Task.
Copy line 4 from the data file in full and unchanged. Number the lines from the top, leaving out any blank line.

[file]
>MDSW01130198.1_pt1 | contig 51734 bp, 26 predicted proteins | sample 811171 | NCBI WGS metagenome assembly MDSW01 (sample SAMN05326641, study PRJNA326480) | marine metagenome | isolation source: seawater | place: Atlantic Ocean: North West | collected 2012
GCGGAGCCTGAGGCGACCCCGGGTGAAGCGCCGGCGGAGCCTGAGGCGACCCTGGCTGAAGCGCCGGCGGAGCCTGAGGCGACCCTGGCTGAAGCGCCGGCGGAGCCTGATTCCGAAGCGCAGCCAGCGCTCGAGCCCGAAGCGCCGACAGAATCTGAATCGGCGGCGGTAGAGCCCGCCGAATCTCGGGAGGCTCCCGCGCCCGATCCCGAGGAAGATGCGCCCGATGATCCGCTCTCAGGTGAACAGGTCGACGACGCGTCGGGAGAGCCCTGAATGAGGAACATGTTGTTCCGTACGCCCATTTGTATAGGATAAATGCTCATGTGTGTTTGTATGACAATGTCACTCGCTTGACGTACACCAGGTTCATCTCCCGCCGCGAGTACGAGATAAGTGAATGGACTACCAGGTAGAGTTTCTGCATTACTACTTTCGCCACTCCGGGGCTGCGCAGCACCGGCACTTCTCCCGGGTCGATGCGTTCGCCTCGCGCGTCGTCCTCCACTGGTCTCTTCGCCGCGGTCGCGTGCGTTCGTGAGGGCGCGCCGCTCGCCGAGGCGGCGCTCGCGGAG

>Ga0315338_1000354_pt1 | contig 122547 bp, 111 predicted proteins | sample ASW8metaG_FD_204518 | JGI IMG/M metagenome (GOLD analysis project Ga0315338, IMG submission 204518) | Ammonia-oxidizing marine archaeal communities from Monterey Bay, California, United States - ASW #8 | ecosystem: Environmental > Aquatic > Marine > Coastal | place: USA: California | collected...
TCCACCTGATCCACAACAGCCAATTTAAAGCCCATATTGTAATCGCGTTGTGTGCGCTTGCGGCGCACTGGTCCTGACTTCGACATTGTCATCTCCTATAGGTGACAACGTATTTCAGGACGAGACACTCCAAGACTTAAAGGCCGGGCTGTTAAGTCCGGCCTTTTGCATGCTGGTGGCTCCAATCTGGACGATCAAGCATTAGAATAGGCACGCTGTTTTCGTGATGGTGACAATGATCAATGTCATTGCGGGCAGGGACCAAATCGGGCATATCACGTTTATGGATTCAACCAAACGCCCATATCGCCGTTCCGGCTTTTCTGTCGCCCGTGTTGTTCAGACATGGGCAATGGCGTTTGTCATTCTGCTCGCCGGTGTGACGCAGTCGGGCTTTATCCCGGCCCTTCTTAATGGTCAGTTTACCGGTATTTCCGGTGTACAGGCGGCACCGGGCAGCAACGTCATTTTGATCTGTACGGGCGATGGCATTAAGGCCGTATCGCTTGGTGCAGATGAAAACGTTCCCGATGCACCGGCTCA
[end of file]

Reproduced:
TCCACCTGATCCACAACAGCCAATTTAAAGCCCATATTGTAATCGCGTTGTGTGCGCTTGCGGCGCACTGGTCCTGACTTCGACATTGTCATCTCCTATAGGTGACAACGTATTTCAGGACGAGACACTCCAAGACTTAAAGGCCGGGCTGTTAAGTCCGGCCTTTTGCATGCTGGTGGCTCCAATCTGGACGATCAAGCATTAGAATAGGCACGCTGTTTTCGTGATGGTGACAATGATCAATGTCATTGCGGGCAGGGACCAAATCGGGCATATCACGTTTATGGATTCAACCAAACGCCCATATCGCCGTTCCGGCTTTTCTGTCGCCCGTGTTGTTCAGACATGGGCAATGGCGTTTGTCATTCTGCTCGCCGGTGTGACGCAGTCGGGCTTTATCCCGGCCCTTCTTAATGGTCAGTTTACCGGTATTTCCGGTGTACAGGCGGCACCGGGCAGCAACGTCATTTTGATCTGTACGGGCGATGGCATTAAGGCCGTATCGCTTGGTGCAGATGAAAACGTTCCCGATGCACCGGCTCA